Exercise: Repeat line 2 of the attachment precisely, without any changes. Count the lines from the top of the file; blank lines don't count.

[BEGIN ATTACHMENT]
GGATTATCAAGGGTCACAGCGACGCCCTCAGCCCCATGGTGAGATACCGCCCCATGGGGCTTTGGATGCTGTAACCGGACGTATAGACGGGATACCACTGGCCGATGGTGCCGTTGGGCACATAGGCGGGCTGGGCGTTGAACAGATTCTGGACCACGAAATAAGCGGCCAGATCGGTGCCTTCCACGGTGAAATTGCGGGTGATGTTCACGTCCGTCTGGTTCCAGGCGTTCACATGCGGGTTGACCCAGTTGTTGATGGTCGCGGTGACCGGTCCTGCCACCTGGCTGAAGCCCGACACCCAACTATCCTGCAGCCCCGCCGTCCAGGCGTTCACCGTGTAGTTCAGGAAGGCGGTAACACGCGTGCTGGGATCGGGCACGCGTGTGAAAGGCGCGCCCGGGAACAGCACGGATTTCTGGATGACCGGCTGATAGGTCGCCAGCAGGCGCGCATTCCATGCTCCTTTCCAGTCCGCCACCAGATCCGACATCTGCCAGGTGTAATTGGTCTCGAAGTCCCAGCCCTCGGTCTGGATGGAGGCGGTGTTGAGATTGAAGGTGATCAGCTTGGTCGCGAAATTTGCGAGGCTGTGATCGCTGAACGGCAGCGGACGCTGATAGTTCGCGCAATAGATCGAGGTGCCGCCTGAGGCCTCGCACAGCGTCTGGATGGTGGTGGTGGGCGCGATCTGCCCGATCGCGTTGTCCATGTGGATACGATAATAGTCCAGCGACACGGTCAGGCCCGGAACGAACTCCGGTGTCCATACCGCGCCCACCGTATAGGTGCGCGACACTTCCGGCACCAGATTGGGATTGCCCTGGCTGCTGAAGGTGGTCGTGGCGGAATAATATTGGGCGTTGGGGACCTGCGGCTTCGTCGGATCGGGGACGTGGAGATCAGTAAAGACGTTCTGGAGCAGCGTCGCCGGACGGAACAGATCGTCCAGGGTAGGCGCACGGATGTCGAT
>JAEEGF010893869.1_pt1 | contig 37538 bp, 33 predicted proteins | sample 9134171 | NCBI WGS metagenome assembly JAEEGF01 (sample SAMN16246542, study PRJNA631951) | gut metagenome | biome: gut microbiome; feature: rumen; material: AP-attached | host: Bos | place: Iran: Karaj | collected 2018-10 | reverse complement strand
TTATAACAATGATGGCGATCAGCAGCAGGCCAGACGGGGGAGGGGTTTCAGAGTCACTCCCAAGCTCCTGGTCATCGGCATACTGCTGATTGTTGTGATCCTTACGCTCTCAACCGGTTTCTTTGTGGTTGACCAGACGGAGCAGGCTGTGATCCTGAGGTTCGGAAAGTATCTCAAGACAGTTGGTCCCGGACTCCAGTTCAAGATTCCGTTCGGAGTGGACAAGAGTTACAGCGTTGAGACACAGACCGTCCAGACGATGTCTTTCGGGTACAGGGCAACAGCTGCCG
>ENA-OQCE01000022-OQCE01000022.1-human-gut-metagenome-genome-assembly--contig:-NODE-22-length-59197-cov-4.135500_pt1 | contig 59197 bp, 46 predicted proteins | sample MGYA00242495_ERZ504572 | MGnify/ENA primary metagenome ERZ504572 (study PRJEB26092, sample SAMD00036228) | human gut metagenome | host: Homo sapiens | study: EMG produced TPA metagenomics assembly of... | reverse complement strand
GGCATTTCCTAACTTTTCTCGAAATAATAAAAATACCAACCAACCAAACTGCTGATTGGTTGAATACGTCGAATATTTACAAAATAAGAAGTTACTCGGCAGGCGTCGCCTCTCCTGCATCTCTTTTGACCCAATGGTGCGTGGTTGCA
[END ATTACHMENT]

>JAEEGF010893869.1_pt1 | contig 37538 bp, 33 predicted proteins | sample 9134171 | NCBI WGS metagenome assembly JAEEGF01 (sample SAMN16246542, study PRJNA631951) | gut metagenome | biome: gut microbiome; feature: rumen; material: AP-attached | host: Bos | place: Iran: Karaj | collected 2018-10 | reverse complement strand